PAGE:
Public education in Norway is excellent, and Stavanger is no exception, although there are private and international options as well. That said, there is not a longstanding tradition of private education in Norway, and private schools are not as common as in many other European countries. The population of Norway is highly educated, and many adults hold tertiary degrees.

Public education in Norway is free for all citizens, and education is mandatory for children between the ages of 6 and 16. The government sets curriculum guidelines and provides funding for schools, and each municipality administers and operates their schools.


Public schools in Stavanger

Public schools in Stavanger, known as folkeskoler, are administered by the municipalities and are free for all students. They are divided into primary, lower secondary and upper secondary schools. Primary schools provide education for students aged 6 to 13 and the lower secondary schools for students aged 13 to 16. In upper secondary, from the ages of 16 to 19, students can choose between general studies – aimed at preparing students for higher education – and vocational education, aimed at preparing them for specific trades and professions.

Stavanger's public schools teach mainly in Norwegian, but there are also schools that offer bilingual education or instruction in other languages. Overall, the public schools in Stavanger provide high-quality education with well-trained teaching staff and good facilities. They also have good results in national and international test rankings.


Private schools in Stavanger

Private schools in Stavanger, known as privatskoler, are independently run and are financed mostly by tuition fees. They offer a range of educational options and can vary in terms of their curriculum, philosophy, and specialisations. Some private schools follow the Norwegian National Curriculum and are similar in structure to public schools, while others may have a more specialised curriculum, such as bilingual education, or focus on a particular subject or teaching method, such as Montessori.

Many private schools in Stavanger are religious, basing their education on the teachings and principles of a particular faith. In Stavanger, private religious schools are mainly Christian. These schools may provide religious education as part of the curriculum.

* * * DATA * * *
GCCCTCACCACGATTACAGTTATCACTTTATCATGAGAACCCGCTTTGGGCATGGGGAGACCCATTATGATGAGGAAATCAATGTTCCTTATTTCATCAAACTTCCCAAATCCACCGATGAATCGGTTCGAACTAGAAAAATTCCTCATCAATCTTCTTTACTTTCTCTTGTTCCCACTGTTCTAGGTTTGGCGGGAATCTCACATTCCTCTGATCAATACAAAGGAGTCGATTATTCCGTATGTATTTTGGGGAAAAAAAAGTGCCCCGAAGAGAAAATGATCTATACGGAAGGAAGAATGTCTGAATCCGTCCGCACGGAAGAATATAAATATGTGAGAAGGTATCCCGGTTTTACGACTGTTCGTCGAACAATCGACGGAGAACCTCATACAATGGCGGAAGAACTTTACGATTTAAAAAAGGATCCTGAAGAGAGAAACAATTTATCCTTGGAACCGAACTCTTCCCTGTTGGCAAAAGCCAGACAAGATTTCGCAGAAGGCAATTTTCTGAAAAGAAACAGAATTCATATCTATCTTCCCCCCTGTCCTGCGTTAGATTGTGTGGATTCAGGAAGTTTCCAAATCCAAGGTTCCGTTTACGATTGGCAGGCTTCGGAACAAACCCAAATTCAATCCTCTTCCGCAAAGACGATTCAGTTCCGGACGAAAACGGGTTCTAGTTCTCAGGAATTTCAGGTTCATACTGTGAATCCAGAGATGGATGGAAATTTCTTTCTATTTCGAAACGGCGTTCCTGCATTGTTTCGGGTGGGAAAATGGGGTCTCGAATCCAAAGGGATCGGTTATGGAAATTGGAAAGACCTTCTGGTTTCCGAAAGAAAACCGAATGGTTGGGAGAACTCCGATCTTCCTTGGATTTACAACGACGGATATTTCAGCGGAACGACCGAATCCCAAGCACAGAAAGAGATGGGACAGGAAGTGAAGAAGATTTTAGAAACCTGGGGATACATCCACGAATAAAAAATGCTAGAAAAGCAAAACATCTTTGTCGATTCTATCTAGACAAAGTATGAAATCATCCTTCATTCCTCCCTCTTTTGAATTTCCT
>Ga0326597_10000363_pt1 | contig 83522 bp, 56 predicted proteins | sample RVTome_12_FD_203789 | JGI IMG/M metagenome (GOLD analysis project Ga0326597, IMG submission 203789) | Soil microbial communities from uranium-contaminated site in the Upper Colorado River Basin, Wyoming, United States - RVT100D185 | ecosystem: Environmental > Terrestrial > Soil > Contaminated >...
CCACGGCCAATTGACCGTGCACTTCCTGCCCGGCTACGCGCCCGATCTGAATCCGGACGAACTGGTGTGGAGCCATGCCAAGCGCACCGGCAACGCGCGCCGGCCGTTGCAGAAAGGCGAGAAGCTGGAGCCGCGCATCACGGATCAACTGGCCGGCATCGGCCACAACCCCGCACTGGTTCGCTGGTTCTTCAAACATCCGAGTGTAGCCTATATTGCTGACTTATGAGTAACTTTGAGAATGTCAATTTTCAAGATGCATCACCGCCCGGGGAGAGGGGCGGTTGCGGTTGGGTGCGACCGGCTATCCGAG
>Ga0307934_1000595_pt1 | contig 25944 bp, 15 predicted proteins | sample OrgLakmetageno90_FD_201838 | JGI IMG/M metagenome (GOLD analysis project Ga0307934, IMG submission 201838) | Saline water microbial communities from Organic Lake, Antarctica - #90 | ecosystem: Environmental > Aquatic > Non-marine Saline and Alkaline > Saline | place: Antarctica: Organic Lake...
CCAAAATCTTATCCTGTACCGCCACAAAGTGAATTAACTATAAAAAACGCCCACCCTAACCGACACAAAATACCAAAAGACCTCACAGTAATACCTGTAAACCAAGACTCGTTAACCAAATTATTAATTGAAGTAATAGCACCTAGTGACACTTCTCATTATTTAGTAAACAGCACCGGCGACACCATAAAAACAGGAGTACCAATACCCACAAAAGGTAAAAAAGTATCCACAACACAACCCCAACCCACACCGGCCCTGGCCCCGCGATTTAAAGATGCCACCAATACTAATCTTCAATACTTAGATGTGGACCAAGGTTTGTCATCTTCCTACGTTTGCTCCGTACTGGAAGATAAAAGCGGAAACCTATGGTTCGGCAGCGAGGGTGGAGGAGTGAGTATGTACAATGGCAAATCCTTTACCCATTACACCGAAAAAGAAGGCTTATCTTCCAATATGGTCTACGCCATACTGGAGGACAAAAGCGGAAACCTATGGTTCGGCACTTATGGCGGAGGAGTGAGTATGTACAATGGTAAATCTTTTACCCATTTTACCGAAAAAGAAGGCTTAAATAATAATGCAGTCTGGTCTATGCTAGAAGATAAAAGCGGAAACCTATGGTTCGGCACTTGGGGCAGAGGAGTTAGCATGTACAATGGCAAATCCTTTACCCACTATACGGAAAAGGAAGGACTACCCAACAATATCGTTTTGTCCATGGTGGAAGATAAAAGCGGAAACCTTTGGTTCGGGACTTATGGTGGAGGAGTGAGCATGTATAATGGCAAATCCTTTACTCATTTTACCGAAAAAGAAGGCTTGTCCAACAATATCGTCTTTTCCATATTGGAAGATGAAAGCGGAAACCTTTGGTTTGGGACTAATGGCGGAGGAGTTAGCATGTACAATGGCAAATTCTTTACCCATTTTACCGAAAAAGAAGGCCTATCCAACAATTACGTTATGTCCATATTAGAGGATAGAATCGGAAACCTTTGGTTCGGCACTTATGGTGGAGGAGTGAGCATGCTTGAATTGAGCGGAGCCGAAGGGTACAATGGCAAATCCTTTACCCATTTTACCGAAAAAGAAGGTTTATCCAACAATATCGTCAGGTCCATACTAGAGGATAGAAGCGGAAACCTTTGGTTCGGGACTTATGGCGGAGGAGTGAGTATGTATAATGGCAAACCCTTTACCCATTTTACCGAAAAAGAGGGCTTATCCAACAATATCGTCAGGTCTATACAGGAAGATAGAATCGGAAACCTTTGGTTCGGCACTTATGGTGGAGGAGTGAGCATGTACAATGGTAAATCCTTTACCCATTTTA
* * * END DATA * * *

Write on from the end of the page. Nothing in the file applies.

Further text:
International schools in Stavanger

International schools are educational institutions that provide an international curriculum and instruction in a foreign language, typically English. These schools cater to the needs of international families, expats, and Norwegians who want their children to receive an international education. There are two international schools in Stavanger: the British International Schools of Stavanger and the International School of Stavanger. In the neighbouring town is Sandnes International School. All of them offer the International Baccalaureate and classes in English.

It is worth noting that international schools in Stavanger can be quite expensive. They also have limited seats and may have waiting lists for enrolment.

British International Schools of Stavanger

Gender: Co-educational
Curriculum: International Baccalaureate
Ages: 18 months to 18 years
Website: www.biss.no

International School of Stavanger

Gender: Co-educational
Curriculum: International Baccalaureate
Ages: 3 to 18
Website: www.isstavanger.no

Sandnes International School

Gender: Co-educational
Curriculum: International Baccalaureate
Ages: 6 to 16
Website: www.sdis.no


Special-needs schools in Stavanger

In Norway, special-needs education is provided by both public and private institutions. With an emphasis on inclusion, the Norwegian government tries to keep students with special educational needs in mainstream schools and in the mainstream curriculum as far as possible. The curriculum is therefore designed to be flexible and adaptable to the individual needs of each student.

Students with more pronounced special educational needs can attend special-needs schools known as spesialskoler, or alternatively they can attend special education programmes within mainstream schools. Special-needs education can also be provided in the form of support services, such as speech therapy, occupational therapy and counselling, which can be provided to students in mainstream schools.

In Norway, there is a strong emphasis on inclusion and integration, and many students with special educational needs will have the opportunity to participate in mainstream activities, such as sports, music, and community service.


Tutors in Stavanger

Education is highly regarded in Norway, as it is in most other Nordic countries, and parents often supplement their children's education with private tutoring. Expats often hire tutors, either for Norwegian language lessons or as extra academic support for their children as they get used to the move. Superprof and Varsity Tutors are two notable tutoring companies in Norway.

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